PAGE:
The revamping of the District's drug enforcement offensive brought expressions of dismay yesterday from several D.C. Council members and police officers who oppose reducing the highly visible Operation Clean Sweep at a time when the District is faced with escalating drug-related violence.
"This is certainly not the time to cut anything as it relates to the District of Columbia police department," said council member H.R. Crawford (D-Ward 7). "That would be ludicrous. There would be a groundswell of public outcry against cuts related to the police department, and I'll lead it."
Crawford and several other council members vowed to fight the proposed cutbacks during budget hearings next month. Wilhelmina Rolark (D-Ward 8), chairman of the council Committee on the Judiciary, will hold a news conference today to voice her opposition to the plan.
"We can ill afford to lose an operation of this magnitude and importance," said Rolark. "It is of inestimable value to my community."
The D.C. police department is being forced by Mayor Marion Barry to eliminate the overtime for Clean Sweep because of budgetary concerns, according to police sources. The extensive overtime costs -- more than $5.6 million -- has fueled the 17-month intensive drug crackdown that targets street dealers.
As of Dec. 31, more than 29,000 people have been arrested under Clean Sweep, about 16,000 in connection with drug-related offenses. Police seized 781 weapons, 392 vehicles used in connection with illegal drugs, $1,251,908 in cash, and drugs with a street value of $12,318,832, police said.
"I don't think Operation Clean Sweep has solved all of our problems," said council member Carol Schwartz (R-At Large). "We still have horrendous drug problems in our city. But it has kept the drug dealer on the run and helped disperse the problem. It has made it uncomfortable for dealers. And I don't want their lives made comfortable in any way, shape or form."
Barry denied yesterday, through his spokesman, John C. White, that the drug crackdown is being cut back.
"Operation Clean Sweep has not been halted," said White. "The mayor, as well as the police department, are continously examining other ways to combat the drug war. As the drug dealers become more sophisticated, the police have to become more sophisticated to supplement the efforts already being made."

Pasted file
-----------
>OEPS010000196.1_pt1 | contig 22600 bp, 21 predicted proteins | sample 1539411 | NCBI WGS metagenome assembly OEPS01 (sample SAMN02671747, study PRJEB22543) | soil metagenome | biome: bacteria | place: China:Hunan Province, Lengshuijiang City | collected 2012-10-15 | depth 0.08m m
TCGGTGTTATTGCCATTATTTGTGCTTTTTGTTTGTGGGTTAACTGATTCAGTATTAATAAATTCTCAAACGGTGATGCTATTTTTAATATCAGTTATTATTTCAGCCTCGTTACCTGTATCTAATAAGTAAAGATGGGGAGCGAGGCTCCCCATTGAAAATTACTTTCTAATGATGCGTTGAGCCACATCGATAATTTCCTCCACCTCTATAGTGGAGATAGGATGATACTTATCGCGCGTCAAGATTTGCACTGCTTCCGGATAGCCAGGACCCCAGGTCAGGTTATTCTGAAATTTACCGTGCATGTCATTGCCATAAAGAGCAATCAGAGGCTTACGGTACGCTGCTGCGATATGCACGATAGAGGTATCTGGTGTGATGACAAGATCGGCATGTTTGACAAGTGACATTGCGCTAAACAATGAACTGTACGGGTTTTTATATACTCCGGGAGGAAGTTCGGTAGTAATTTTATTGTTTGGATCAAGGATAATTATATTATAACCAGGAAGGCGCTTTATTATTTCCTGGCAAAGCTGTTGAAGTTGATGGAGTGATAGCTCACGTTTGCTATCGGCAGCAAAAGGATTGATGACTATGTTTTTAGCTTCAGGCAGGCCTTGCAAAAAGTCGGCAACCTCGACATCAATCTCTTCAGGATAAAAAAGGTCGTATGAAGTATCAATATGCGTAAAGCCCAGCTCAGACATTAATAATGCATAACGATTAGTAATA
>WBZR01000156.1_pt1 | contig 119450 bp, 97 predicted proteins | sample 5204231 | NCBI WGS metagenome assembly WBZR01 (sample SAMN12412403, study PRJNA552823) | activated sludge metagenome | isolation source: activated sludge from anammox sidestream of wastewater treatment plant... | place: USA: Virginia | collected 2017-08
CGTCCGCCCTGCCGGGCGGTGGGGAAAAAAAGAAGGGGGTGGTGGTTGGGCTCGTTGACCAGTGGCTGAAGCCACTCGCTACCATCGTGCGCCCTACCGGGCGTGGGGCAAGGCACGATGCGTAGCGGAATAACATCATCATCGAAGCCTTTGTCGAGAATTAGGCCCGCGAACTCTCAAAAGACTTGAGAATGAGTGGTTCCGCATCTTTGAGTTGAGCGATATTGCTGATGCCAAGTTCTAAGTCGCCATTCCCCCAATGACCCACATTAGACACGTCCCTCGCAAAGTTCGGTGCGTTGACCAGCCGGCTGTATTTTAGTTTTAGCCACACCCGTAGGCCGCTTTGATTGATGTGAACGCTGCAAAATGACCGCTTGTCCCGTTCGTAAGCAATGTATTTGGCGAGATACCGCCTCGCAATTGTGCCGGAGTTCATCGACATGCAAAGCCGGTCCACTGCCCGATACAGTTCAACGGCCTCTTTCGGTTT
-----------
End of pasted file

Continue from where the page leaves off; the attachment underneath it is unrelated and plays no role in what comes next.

But Barry would not comment on the slashing of overtime, which police sources said the department had used because it could not spare officers on regular pay from other divisions.
A high-ranking police source said that Barry opposed Clean Sweep in its present form because it was costly and the drug-related arrests stemming from the operation are flooding the city's crowded prisons.
"Drugs are driving up my population," said Hallem H. Williams Jr., director of the D.C. Corrections Department. "To the extent that Clean Sweep or any other stepped-up efforts are successful, that obviously contributes to our population surges."
The new Operation Clean Sweep unit may consist of 40 to 50 police officers taken from police headquarters and another 50 officers from the city's police districts. The department is also considering converting the Repeat Offenders Project, a well-publicized and nationally known unit that tracks career criminals, into a narcotics unit, police sources said.
"It's a mistake to cut out Operation Clean Sweep overtime because the personnel that will make up the new unit are coming out of areas that can't afford to lose them," said Gary Hankins, chairman of the Fraternal Order of Police labor committee. "We are going to reduce the overall effectivness of the department. They are robbing Peter to pay Paul."
Hankins called for hiring more police officers, rather than shuffling officers from one district to another. "We flat out need 500 additional officers in order to respond to the demands that the drug wars are putting on the department," he said.
"If the perception out there on the streets becomes that this is a surrender or a tactical retreat, we will have lost the war on drugs," Hankins said.
Police Chief Maurice T. Turner Jr. would not comment yesterday on the restructuring of the drug enforcement program. Assistant Chief Isaac P. Fulwood, who oversees the department's field operations, also declined to comment on the dismantling of Clean Sweep. Inspector Ed Spurlock, who heads the Repeat Offenders unit, could not be reached.